On their sophomore record, Under My Influence, The Aces have fully come to terms with who they are as people as well as artists. Led by the trio of singles such as “Daydream,” “My Phone is Trying To Kill Me,” and “Kelly,” The Aces have rounded out their sound that they introduced to the world on their debut, When My Heart Felt Volcanic. As great as their debut LP was, their second record feels more authentic, raw, and present. The most noticeable difference between this record and their debut is their improved songwriting. Also, in recent interviews, the band mentioned their conscious effort to embrace who they truly are by using the proper pronouns in the lyrics to describe their relationships. “Having not used pronouns, I don’t know if we could have gone as deep and personal on this record as we did. That is really just the truth,” Cristal Ramirez remarks. “It was this obvious thing that had to go hand in hand. To get more personal, you have to get more specific and actually bare your soul. Those were the stories of our life. We were dating women, and I was having a lot of different relationships start and end. It had to happen to make this album.” What we are left with is The Aces most honest artistic statement to date.
The topic of falling in and out of relationships is prevalent on this record with songs such as “Kelly,” “Thought of You,” and especially “New Emotion.” Lead singer, Cristal Ramirez explores her sexuality on the aforementioned track when she sings on the chorus, “What’s this new emotion that I’m feeling when I’m around you? / What’s this now? I’m losing sleep / I can’t stop thinking about you / Never felt this with you before / We were friends, now I want more / Would you take it wrong if I leaned in for a kiss now, babe? / What’s this new emotion that I’m feeling when I’m around you?” By embracing her newfound freedom on this album, it’s hard to not cheer for her and her bandmates as they explore all that goes into showing the world who they are.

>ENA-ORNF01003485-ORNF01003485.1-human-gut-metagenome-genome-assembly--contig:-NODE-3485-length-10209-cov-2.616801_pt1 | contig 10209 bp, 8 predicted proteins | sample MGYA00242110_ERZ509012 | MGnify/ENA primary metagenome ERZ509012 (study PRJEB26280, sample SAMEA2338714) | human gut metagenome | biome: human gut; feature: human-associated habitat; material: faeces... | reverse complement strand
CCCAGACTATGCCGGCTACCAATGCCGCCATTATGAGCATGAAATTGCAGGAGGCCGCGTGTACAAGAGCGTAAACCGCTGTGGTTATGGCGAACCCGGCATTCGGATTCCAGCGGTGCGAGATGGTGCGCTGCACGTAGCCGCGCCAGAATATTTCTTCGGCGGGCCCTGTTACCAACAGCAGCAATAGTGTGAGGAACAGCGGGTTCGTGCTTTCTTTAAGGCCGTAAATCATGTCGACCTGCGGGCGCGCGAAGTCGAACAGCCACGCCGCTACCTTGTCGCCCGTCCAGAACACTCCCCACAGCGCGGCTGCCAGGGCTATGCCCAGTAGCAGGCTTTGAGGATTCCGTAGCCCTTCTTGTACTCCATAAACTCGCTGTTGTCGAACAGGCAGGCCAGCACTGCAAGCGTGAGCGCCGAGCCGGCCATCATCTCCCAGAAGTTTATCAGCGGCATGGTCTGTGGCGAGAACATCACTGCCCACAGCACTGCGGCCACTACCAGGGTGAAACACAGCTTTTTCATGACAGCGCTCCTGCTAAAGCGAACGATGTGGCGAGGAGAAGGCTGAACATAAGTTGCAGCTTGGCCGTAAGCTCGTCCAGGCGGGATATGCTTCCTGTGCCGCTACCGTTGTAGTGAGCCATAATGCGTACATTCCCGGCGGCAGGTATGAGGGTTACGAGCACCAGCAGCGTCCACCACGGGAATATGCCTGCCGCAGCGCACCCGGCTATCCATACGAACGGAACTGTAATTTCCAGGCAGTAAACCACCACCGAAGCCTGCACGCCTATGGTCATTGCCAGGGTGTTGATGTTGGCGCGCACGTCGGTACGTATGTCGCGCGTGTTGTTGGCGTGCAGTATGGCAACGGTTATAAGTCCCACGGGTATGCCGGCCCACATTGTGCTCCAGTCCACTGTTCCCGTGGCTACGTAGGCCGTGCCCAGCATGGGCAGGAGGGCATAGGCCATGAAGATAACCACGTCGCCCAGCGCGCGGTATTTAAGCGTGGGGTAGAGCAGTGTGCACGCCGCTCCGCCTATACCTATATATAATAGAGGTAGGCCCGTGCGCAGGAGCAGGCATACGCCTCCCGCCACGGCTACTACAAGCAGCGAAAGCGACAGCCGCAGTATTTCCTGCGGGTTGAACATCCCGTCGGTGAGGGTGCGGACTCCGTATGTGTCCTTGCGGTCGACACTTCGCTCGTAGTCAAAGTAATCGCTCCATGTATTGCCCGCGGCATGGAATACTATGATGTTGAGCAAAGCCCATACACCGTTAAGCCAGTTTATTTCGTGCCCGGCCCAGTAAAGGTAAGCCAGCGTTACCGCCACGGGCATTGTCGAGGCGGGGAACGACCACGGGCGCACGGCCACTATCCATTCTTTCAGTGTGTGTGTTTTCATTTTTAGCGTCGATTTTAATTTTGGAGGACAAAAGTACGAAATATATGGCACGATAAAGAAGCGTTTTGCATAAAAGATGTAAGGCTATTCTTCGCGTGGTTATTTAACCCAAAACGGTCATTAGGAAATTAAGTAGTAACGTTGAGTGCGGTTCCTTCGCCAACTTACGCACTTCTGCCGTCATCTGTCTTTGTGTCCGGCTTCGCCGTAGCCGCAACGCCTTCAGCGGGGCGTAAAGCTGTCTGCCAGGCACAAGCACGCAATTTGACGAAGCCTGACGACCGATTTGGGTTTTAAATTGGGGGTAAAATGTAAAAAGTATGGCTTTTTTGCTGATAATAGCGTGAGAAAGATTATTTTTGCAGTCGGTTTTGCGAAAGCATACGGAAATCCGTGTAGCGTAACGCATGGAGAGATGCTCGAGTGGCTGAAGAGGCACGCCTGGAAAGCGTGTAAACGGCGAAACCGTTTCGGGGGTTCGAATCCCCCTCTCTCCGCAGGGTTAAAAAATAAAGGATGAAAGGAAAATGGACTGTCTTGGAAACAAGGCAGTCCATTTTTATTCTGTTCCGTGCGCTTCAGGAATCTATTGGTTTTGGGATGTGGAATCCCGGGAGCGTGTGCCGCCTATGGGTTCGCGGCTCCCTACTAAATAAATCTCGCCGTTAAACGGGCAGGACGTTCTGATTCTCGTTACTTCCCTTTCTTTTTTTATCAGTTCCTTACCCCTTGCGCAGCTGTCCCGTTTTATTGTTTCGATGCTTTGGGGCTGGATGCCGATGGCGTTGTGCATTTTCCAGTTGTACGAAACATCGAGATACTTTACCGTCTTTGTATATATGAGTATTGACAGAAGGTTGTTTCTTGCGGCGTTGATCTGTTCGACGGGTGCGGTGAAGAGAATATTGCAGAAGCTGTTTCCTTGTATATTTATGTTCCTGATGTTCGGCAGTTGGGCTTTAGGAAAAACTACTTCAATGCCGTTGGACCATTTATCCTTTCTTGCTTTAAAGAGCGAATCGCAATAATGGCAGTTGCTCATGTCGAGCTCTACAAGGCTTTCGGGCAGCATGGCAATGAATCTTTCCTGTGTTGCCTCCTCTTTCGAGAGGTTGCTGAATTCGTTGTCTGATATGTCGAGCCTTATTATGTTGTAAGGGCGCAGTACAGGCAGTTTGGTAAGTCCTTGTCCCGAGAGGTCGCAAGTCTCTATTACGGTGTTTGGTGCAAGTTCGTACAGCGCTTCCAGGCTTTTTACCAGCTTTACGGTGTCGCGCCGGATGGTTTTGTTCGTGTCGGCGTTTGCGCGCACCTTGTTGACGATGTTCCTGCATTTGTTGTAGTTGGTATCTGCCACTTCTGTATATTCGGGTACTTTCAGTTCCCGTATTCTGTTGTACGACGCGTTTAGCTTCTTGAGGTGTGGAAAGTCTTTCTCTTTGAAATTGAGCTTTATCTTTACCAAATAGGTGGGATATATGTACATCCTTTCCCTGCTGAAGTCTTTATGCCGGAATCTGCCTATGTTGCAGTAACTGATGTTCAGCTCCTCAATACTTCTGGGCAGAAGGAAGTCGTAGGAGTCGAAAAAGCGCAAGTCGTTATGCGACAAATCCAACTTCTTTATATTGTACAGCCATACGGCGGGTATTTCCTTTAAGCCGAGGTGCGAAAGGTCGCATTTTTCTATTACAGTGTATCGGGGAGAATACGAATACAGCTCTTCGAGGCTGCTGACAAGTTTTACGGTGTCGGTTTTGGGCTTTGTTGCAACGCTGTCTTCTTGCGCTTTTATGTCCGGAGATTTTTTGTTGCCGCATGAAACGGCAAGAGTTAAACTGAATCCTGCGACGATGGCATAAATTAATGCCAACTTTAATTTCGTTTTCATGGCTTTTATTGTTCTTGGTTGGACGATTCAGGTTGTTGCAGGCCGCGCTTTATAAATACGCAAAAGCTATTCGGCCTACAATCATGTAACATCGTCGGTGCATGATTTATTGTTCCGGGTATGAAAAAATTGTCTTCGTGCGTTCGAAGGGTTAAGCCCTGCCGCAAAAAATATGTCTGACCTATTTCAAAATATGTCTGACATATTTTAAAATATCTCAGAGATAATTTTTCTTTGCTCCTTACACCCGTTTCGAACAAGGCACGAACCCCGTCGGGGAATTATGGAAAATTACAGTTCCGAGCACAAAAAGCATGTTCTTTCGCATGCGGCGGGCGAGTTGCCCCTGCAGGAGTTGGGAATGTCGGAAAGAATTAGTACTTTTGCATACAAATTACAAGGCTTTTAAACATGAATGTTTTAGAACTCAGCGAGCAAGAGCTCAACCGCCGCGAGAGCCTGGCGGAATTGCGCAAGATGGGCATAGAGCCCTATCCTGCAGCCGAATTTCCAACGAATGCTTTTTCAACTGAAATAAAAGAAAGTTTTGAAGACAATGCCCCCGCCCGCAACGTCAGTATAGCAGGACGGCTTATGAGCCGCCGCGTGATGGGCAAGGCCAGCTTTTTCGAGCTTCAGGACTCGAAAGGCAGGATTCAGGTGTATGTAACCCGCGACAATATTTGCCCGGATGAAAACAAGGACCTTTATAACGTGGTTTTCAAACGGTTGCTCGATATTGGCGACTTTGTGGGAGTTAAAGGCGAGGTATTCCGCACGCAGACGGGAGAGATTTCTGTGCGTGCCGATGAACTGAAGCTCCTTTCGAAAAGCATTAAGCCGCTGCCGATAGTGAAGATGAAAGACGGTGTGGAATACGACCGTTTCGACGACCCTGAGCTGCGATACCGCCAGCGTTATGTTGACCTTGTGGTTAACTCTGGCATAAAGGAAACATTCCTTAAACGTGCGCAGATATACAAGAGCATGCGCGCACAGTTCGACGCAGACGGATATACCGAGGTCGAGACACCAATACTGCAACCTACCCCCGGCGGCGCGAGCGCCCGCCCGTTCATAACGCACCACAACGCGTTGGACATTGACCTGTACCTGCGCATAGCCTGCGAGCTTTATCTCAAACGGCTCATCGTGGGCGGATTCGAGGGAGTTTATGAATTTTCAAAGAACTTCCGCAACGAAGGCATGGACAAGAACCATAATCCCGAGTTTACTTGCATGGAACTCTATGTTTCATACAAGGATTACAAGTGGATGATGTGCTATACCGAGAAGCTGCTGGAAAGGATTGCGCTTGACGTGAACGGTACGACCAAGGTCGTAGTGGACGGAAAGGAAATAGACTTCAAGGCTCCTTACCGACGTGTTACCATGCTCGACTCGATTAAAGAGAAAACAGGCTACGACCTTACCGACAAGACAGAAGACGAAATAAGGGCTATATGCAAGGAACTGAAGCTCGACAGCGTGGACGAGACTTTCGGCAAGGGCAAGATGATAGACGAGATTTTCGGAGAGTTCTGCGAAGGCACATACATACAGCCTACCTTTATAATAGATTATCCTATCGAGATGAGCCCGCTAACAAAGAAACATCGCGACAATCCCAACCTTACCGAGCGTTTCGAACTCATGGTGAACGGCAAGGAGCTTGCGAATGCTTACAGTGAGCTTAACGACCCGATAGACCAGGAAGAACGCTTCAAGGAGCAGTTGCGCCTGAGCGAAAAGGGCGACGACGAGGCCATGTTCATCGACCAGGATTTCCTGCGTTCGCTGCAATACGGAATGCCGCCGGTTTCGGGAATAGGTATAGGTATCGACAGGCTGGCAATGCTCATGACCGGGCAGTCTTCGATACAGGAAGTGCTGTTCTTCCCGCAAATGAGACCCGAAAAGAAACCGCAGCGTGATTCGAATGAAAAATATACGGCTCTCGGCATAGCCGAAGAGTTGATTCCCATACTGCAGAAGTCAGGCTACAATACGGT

Other songs such as the fantastic opener, “Daydream” are more reminiscent of the sound The Aces went for on their debut, but with improved musicianship and song structures. The song itself is in the same vein as bands such as HAIM, The 1975, and Paramore, but make no mistake in understanding that this is music that The Aces want to be creating. The breezy track makes for the perfect introduction for the music that flows freely afterward.
Cristal goes into further exploration of disconnecting from social media on “My Phone is Trying to Kill Me,” where she sings about the dangers of being too plugged in and how easy it can be too obsessed with our devices. With lyrics such as, “Fucked up, drinking, smoking / Trying to live in the moment, I check that screen just one more time / My phone is trying to kill me / On read, I feel hopeless / Trying live in the moment, I check that screen just one more time / My phone is trying to kill me.” Their younger audience will likely identify with the emotions that they describe on songs such as this, and it shows that these women can go through some of the same struggles as their fans.
The wide breadth of styles found on this record is shown on songs such as “All Mean Nothing,” which is a perfectly crafted pop song about the struggles of trust in a relationship. The reggae-infused track “801” sounds like an updated version of the Sublime classic “Doin’ Time” and with equally-pleasing results. The song explores Cristal’s relationship with her girlfriend as they become “the stars of the show” at their local dance club.
“Lost Angeles” describes the feelings of loneliness in a big city, and the problematic relationships that can go along with navigating that situation. It’s a pretty cool and atmospheric type of song that takes the listener on a journey down Sunset Boulevard with some great guitar riffs along the way. The improved take on describing their headspace and overall emotions feels richer and more textured on this record.
Other songs such as “Not Enough” describe the feelings of determining your worth in a one-sided relationship. The cool pop music elements on this song are accentuated by the great guitar playing from Cristal Ramirez and Katie Henderson. It’s a heartbreaking type of song that deeply connects their audience directly to themselves in the most intricate of ways.
“Going Home” highlights the emotions that come from finding that one person that makes you feel more alive than you could ever imagine. Cristal outlines these feelings beautifully in the chorus when she sings, “Well, you could name a place and time / There’s nowhere that I wouldn’t go / As long as it’s just you and I / It feels like I’m going home / Well, you can turn the keys and drive / It doesn’t matter where we go as long as it’s just you and I / It feels like I’m going home.” It feels like the singer is finally coming to terms with the person she’s in a relationship with, and the comfort she feels makes for a cathartic experience.
Overall, I came away from Under My Influence with a greater appreciation for The Aces’ music and songwriting. They have made a brave step by telling the world who they really are, and hopefully, their audience will appreciate their honesty and authenticity found in this record. I look forward to seeing the other thematic elements that the band will likely explore on their subsequent albums that they release in their promising career.